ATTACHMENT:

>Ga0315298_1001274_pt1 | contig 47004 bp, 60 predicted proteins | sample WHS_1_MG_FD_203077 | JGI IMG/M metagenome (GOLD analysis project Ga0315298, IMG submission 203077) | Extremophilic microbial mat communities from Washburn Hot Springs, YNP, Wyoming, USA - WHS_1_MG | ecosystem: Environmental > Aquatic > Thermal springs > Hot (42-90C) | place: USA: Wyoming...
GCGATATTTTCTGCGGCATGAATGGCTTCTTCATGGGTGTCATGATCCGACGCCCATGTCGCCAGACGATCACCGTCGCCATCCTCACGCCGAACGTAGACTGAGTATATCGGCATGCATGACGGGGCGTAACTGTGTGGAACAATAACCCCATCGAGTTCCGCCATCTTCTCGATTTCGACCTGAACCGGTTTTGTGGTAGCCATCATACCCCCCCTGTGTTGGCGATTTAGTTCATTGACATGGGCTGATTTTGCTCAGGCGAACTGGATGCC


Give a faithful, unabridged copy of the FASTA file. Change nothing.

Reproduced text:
>Ga0315298_1001274_pt1 | contig 47004 bp, 60 predicted proteins | sample WHS_1_MG_FD_203077 | JGI IMG/M metagenome (GOLD analysis project Ga0315298, IMG submission 203077) | Extremophilic microbial mat communities from Washburn Hot Springs, YNP, Wyoming, USA - WHS_1_MG | ecosystem: Environmental > Aquatic > Thermal springs > Hot (42-90C) | place: USA: Wyoming...
GCGATATTTTCTGCGGCATGAATGGCTTCTTCATGGGTGTCATGATCCGACGCCCATGTCGCCAGACGATCACCGTCGCCATCCTCACGCCGAACGTAGACTGAGTATATCGGCATGCATGACGGGGCGTAACTGTGTGGAACAATAACCCCATCGAGTTCCGCCATCTTCTCGATTTCGACCTGAACCGGTTTTGTGGTAGCCATCATACCCCCCCTGTGTTGGCGATTTAGTTCATTGACATGGGCTGATTTTGCTCAGGCGAACTGGATGCC